Japanese Mountain Yam

Dioscorea japonica  IMG_5998Another variety of “Wild Mountain Yam”. Very similar to the Chinese Yam, except this variety produces tubers that grow more like sweet potatoes. Instead of growing straight down like the Chinese Yam, these grow more horizontally and are somewhat easier to dig. They also can produce multiple tubers. This variety may be what is known in Japan as ichoimo (5 fingers)

Once you receive the bulbils, I would plant in 3″ or 4″ pots with regular potting mix. Plant at a depth of 1/4″. Once plants begin vining they can be set out into garden. The bulbils can also be planted directly into garden soil IMG_5978but I have better success starting as a transplant. Space plants 2 foot apart. I would also highly recommend planting into a tall raised bed. These tubers can get very large and are quite fragile. Having loose soil around the tubers makes digging easy. Tubers should be dug 2nd year for best size and quality. This plant also requires some type of trellis to grow on. In the fall, the vines will be covered with tiny bulbils which can be harvested and replanted.

These are excellent sliced thinly and fried like a potato chip. They are also excellent baked IMG_6009and roasted. In Japan, mountain yam (Jinenjo) is most commonly eaten raw as “tororo”. The yam is peeled and then grated into a miso broth and served over cooked rice or barley. They can also be stored over the winter like an Irish potato. This is truly one of the few perennial staple crops for the north and worthy of greater attention!

*As a side note. In ancient Japan, women were forbidden to eat jinenjo, for fear they would become too powerful and acquire too much strength!



37 Responses to Japanese Mountain Yam

  1. Michael Buchanan says:

    As a student of oriental medicine and gardener it is good to see that you have both these varieties of mountain yam. I am looking forward to get to know and work with the fresh herbs.
    I like that you seem to be very interested in older and probably wilder varieties – such as the Umbria wild peas and black peanut – I think we will be healthier if we eat the wilder types of food and less hybrids.
    Also thanks for the Intro to Camelina- sounds very nutritious – How did your Piteba mill work out?



    • John Sherck says:

      Hello Michael,
      I have a limited understanding of how to use medicinal herbs, but I have planted a number from seed. Primarily anti-viral and and anti-bacterial!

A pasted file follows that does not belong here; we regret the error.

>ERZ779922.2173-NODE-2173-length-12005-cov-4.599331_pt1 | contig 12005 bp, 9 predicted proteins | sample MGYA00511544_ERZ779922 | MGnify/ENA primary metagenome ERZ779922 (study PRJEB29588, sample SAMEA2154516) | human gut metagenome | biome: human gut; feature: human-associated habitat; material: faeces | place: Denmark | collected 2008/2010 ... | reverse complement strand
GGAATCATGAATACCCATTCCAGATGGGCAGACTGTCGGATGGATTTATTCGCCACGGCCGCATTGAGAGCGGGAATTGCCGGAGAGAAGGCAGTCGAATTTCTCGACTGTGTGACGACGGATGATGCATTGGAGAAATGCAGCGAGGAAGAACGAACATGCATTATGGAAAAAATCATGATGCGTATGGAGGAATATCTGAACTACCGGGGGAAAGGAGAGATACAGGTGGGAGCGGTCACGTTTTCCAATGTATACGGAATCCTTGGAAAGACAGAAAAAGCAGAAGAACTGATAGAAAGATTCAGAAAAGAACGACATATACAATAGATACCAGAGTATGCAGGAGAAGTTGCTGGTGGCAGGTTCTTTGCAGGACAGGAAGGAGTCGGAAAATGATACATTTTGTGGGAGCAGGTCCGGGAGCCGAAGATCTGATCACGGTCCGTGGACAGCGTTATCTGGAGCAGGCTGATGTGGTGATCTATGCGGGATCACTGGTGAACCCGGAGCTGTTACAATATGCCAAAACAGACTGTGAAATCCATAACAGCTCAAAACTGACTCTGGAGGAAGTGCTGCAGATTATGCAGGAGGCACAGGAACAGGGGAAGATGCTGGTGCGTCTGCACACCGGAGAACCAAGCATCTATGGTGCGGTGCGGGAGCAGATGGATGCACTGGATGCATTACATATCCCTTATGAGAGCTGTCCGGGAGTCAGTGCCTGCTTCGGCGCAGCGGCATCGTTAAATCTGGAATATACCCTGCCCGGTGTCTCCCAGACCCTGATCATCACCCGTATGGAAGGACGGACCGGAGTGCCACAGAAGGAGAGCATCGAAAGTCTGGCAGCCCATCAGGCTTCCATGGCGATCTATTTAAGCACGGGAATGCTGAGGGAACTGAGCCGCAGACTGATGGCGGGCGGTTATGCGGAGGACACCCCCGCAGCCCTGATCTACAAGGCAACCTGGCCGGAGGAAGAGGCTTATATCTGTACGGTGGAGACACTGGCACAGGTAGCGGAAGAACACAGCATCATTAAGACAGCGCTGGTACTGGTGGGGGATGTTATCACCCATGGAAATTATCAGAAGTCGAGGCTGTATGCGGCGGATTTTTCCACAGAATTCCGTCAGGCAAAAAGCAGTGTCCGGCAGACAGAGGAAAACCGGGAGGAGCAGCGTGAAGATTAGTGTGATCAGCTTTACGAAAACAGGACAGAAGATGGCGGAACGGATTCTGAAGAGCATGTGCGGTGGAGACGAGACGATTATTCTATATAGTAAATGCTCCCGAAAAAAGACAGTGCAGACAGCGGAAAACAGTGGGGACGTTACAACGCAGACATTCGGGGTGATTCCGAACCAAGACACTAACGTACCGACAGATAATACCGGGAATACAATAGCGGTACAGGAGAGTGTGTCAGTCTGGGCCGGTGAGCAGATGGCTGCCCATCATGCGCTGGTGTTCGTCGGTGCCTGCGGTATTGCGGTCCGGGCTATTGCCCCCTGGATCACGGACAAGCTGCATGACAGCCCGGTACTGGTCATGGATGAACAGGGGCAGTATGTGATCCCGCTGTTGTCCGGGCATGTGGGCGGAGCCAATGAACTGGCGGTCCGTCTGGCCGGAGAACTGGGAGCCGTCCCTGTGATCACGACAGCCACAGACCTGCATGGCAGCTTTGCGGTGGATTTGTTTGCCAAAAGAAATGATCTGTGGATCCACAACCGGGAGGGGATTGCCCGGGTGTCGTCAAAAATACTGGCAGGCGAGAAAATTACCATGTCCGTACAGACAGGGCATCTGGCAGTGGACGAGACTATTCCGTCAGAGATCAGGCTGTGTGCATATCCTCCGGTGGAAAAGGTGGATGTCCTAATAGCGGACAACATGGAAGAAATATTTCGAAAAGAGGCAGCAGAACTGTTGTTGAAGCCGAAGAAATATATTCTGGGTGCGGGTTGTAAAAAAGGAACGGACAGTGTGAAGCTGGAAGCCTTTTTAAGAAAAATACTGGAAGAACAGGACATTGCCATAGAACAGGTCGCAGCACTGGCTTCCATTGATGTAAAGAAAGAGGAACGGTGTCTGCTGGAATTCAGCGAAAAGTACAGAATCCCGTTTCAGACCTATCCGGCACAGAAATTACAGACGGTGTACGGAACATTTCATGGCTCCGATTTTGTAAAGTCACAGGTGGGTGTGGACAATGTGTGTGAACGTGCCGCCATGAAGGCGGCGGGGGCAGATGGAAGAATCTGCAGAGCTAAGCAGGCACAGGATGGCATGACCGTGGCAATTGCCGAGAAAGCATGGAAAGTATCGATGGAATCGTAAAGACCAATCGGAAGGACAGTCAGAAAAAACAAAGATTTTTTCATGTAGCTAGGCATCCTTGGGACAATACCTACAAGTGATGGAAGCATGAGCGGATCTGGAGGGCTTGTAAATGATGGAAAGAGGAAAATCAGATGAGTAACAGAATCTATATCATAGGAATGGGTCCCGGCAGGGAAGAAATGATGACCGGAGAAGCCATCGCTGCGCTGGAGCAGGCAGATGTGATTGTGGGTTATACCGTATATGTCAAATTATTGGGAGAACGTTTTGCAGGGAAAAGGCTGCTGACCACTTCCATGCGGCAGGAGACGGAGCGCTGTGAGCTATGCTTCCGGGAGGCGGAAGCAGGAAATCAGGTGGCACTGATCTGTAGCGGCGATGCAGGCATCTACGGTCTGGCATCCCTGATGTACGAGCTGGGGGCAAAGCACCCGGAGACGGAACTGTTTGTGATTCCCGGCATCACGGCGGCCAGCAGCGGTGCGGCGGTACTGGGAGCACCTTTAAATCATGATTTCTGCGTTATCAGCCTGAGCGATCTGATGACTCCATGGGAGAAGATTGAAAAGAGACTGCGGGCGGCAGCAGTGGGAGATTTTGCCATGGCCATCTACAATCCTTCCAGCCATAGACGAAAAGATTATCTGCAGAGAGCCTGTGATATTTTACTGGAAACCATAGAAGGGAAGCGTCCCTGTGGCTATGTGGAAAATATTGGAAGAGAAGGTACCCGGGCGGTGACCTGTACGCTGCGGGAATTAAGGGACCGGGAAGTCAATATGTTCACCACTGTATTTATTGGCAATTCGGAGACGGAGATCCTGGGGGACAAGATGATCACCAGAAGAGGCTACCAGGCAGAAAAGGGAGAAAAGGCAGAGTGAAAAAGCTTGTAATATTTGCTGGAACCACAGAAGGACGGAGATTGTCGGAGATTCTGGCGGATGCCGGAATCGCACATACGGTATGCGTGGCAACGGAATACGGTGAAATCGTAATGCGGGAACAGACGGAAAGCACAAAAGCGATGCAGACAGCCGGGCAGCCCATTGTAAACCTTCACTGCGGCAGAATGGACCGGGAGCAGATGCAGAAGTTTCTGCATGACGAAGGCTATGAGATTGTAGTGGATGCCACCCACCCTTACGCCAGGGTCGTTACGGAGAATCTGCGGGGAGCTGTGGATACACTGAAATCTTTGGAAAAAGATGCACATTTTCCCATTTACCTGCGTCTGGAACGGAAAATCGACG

My primary interest is in open-pollinated seed! I believe farmers and gardeners should be able to save their seed. Secondly, I give heritage and
      ancient grains a primary place on my farm. I believe, that these cultivars have the genetics we need, to deal with climate “weirdness” as well as
      offering a great diversity of flavors and uses.
      Camelina is a fantastic crop for the north. Easy to grow and productive. My understanding, is that seed availability for camelina is being suppressed
      by proprietary, Big AG!
      My Piteba Press works, but it is finicky! Oil content of the seed and ambient temperature when processing, are crucial! You will have to really know
      your seeds oil/moisture content. Do not press in a cold room/porch! I believe the Piteba Press should be improved for the next GEN.

      John Sherck

  2. Matt says:

    More Please!
    Any chance you’ll have more during the summer?

  3. Theodore Davey says:

    Amazing. You advertised five tubers, but sent six. I farm in Northern Nevada (the Great Basin Desert), so probably not much like Indiana, but I just can’t resist a possibility, especially in the (I, you, claim) emerging realm of perennial edibles. So, having no clue about how to proceed, I went conservative and “trialed” all 6 tubers in a fast food container on moist paper towels. Four of them sent out a little stem sprout, and when something that might be a root appeared, I potted them. The two unsprouted tubers, I potted them up also, thinking oh well, “germination” percentage of 67% ain’t so bad. Well, all six are alive and well, happily basking near a south facing window. The leaves (one per tuber so far) are beautiful and I’m looking forward to success with what may be the only J. Yam population in the State of Nevada. Thanks for your pioneering spirit, and your willingness to share it with us.

    • John Sherck says:

      It should be interesting to see how these plants do in your region. What are
      the winters like? I assume your summers are quite hot and dry.

      • Theodore Davey says: